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Unable to Pay National Insurance: Is this Sex Discrimination?

By: Emma Jones - Updated: 16 Nov 2012 | comments*Discuss
National Insurance Benefit Child Sex

Q.We have been relocated (against our wishes) abroad so husband can retain employment. It is a temporary stay and we will still be resident for tax purposes in the UK. I am actually not working at the moment as I look after my children.

I got in touch with Child Benefit to tell them this and was shocked to find my child benefit instantly stopped, but more important than the money is the fact that this will affect my ability to get my national insurance credited for my state pension (through home responsibility protection). My husband however, will not have his state pension affected as he will pay National Insurance directly.

I feel this is indirect sex discrimination. Because I am the carer (mostly a female role) - my position is being differently assessed to him as the earner, which is surely discriminatory? Am I right that this could be sex discrimination? Please advise? We are not big earners and to buy back will cost (the company won't pay it). Please could you advise?

(F.D, 23 April 2009)


As you have been relocated abroad for work against your wishes it is obviously difficult to deal with any problems that this presents. It must seem very unfair that your child benefit is being stopped and that your national insurance will not be credited.

Child benefit is only available for the first 8 weeks if you are living outside the UK and then you will no longer be able to claim it. Child benefit is also linked to home responsibility protection which means that if you are a stay at home parent then your pension will not be penalized for the years that you do not pay national insurance.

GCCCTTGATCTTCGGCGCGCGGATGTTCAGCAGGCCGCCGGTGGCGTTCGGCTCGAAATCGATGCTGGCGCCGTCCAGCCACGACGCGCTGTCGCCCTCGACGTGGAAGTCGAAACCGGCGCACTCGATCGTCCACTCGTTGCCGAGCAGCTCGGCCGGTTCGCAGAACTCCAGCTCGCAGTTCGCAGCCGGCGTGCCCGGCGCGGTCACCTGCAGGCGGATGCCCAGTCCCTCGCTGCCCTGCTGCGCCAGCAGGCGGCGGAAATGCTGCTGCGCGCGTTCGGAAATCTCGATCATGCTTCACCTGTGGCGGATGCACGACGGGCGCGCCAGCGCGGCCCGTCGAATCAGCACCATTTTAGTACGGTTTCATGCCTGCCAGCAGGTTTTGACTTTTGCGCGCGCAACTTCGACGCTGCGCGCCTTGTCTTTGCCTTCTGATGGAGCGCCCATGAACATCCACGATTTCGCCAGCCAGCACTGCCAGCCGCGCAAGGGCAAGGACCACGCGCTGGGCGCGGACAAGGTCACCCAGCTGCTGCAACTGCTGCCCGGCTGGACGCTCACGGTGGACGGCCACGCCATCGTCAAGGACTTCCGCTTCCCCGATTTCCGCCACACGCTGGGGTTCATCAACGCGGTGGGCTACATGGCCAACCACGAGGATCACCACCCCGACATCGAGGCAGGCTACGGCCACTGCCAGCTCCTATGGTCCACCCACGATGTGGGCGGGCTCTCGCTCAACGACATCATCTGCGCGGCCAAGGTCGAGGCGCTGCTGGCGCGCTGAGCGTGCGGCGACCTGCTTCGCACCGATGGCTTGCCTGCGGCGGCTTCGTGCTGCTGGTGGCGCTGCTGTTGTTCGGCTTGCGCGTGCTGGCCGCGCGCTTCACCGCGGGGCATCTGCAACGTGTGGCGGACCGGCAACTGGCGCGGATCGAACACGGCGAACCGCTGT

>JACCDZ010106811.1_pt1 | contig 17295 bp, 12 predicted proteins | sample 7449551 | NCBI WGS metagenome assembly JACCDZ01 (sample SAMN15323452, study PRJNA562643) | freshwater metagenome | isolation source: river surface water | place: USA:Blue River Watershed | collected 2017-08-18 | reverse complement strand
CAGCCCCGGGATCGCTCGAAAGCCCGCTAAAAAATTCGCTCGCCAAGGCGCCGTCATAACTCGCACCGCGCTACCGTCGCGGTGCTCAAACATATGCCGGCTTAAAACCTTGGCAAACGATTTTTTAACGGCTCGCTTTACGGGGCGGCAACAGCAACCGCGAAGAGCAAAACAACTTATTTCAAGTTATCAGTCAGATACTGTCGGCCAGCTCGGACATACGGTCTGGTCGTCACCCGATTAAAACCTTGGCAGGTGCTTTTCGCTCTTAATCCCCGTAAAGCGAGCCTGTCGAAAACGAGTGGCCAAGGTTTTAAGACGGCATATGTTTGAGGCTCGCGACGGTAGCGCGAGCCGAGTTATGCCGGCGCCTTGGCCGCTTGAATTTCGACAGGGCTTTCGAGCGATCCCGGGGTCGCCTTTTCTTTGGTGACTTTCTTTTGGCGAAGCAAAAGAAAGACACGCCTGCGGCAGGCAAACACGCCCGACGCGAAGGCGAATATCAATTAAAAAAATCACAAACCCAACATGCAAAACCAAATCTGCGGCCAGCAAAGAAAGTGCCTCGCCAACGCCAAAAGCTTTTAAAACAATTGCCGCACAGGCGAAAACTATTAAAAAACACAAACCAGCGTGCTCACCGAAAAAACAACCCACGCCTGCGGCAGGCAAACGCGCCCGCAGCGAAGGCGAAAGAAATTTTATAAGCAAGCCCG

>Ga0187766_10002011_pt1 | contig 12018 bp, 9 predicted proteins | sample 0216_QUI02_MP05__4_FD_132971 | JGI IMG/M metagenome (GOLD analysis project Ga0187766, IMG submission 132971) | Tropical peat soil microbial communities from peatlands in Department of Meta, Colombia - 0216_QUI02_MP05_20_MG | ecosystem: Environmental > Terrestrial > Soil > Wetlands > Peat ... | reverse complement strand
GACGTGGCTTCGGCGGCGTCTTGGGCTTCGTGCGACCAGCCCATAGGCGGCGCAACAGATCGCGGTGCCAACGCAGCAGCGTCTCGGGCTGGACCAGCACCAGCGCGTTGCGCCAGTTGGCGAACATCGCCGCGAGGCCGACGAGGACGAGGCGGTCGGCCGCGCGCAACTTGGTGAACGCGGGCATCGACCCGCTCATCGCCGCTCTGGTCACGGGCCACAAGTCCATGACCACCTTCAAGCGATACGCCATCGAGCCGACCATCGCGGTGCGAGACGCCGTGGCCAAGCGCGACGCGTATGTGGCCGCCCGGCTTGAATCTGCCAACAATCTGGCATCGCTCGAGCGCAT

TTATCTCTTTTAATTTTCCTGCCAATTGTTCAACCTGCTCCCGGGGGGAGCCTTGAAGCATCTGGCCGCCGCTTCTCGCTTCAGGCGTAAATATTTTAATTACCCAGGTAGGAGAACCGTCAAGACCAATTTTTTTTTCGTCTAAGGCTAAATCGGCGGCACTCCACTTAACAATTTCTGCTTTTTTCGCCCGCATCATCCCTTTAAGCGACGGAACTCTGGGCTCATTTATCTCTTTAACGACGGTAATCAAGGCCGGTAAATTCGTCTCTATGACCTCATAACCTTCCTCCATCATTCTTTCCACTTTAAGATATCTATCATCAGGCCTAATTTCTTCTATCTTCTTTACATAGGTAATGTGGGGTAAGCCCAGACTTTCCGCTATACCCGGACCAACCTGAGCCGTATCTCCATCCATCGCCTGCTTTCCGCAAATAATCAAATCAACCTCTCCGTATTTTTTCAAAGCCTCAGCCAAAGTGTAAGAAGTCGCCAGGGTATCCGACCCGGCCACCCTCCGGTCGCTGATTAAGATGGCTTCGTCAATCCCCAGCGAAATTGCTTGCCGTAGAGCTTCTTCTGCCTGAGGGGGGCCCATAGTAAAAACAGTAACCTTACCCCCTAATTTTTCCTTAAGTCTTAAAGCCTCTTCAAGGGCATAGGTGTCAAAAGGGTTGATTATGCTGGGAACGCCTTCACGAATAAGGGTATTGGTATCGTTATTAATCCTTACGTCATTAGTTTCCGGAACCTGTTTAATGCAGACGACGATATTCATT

As you will no longer be claiming child benefit you are right that this will affect your home responsibility protection and could therefore mean your pension pot could be less.

Sex discrimination is when a person is treated differently or unfairly because of their gender or sexuality. Indirect sex discrimination is when a practice or policy is put in place that negatively affects one gender more than the other. These issues are often raised with regard to women and work as they are generally more likely, as you say, to be the main caregiver.

The government do everything that they can to ensure that women are given fair treatment and this is demonstrated by the home responsibility protection that they have put in place. It is unfortunate that you are no longer eligible for this but, although it was against your wishes, you made the choice to move abroad when these rules are in place.

Being abroad, your husband is in a better position as his national insurance contributions will not be affected but this is no a case of sex discrimination as in normal circumstances, your rights would be protected and you still have the choice to work or make voluntary contributions.

You may still want to consider topping up your years. However, if you were working and paying national insurance before, have been on home responsibility protection before and will be again when you return, then you may find that you have not missed enough years to affect your allowance.

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